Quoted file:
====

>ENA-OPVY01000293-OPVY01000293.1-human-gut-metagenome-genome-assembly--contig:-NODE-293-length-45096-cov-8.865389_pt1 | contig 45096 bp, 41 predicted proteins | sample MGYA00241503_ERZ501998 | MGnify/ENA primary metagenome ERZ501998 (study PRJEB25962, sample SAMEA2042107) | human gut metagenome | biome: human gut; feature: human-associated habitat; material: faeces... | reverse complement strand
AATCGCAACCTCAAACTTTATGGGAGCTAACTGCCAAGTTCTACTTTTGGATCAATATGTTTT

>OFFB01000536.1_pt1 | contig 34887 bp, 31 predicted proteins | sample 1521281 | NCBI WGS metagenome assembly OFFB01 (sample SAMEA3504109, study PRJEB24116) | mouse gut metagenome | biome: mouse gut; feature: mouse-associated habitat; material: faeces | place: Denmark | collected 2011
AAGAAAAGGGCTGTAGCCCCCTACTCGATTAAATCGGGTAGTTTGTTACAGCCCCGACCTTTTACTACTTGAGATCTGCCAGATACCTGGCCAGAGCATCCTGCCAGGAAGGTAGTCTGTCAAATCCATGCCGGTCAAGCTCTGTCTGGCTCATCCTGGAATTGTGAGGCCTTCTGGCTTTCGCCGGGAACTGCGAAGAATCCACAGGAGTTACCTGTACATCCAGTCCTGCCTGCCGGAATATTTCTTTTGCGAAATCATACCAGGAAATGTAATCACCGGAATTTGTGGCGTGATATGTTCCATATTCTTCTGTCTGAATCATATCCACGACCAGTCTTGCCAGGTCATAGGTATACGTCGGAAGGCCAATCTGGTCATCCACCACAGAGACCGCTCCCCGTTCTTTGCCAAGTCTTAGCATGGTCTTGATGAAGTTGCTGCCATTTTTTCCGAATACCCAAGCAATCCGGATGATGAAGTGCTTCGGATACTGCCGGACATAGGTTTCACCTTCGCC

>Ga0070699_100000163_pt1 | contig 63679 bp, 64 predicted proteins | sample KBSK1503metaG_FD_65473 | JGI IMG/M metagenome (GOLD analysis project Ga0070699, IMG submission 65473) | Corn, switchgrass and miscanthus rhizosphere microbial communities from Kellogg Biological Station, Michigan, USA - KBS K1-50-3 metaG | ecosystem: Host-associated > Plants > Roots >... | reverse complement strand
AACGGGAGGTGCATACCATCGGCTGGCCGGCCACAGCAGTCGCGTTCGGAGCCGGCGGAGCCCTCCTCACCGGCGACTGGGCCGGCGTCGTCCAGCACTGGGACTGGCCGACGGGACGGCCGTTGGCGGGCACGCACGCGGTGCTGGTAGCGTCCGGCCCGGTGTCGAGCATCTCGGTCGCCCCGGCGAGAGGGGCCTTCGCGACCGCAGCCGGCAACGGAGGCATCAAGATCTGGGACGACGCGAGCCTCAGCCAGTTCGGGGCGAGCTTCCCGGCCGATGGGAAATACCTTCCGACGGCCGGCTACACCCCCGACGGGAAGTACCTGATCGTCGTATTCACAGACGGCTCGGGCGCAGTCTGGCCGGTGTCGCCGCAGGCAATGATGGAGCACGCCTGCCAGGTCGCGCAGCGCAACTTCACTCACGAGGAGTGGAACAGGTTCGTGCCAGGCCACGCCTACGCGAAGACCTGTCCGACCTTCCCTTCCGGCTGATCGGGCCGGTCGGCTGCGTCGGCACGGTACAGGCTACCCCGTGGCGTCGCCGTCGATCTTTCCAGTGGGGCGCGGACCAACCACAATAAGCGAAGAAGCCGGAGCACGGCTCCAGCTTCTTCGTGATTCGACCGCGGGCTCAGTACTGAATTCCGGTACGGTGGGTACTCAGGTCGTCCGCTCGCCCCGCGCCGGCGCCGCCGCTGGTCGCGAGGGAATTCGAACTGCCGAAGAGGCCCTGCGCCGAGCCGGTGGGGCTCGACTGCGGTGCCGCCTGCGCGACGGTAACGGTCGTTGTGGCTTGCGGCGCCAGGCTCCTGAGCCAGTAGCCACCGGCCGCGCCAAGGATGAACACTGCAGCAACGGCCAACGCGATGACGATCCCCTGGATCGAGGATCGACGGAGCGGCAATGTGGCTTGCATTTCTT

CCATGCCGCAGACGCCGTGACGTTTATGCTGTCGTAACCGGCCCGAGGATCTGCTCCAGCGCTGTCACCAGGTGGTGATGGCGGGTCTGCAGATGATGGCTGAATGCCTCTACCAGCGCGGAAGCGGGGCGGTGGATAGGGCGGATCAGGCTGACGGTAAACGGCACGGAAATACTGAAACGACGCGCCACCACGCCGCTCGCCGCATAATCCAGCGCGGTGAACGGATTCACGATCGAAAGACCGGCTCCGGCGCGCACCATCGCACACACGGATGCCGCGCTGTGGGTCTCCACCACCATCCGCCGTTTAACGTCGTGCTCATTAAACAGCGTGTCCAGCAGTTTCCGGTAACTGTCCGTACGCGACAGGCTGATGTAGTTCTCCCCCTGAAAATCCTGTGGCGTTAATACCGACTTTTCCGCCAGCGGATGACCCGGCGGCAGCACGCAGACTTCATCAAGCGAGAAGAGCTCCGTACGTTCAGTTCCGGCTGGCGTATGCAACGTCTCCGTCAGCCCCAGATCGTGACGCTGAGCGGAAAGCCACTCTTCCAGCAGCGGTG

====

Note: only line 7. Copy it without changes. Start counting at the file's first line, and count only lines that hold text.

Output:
CCATGCCGCAGACGCCGTGACGTTTATGCTGTCGTAACCGGCCCGAGGATCTGCTCCAGCGCTGTCACCAGGTGGTGATGGCGGGTCTGCAGATGATGGCTGAATGCCTCTACCAGCGCGGAAGCGGGGCGGTGGATAGGGCGGATCAGGCTGACGGTAAACGGCACGGAAATACTGAAACGACGCGCCACCACGCCGCTCGCCGCATAATCCAGCGCGGTGAACGGATTCACGATCGAAAGACCGGCTCCGGCGCGCACCATCGCACACACGGATGCCGCGCTGTGGGTCTCCACCACCATCCGCCGTTTAACGTCGTGCTCATTAAACAGCGTGTCCAGCAGTTTCCGGTAACTGTCCGTACGCGACAGGCTGATGTAGTTCTCCCCCTGAAAATCCTGTGGCGTTAATACCGACTTTTCCGCCAGCGGATGACCCGGCGGCAGCACGCAGACTTCATCAAGCGAGAAGAGCTCCGTACGTTCAGTTCCGGCTGGCGTATGCAACGTCTCCGTCAGCCCCAGATCGTGACGCTGAGCGGAAAGCCACTCTTCCAGCAGCGGTG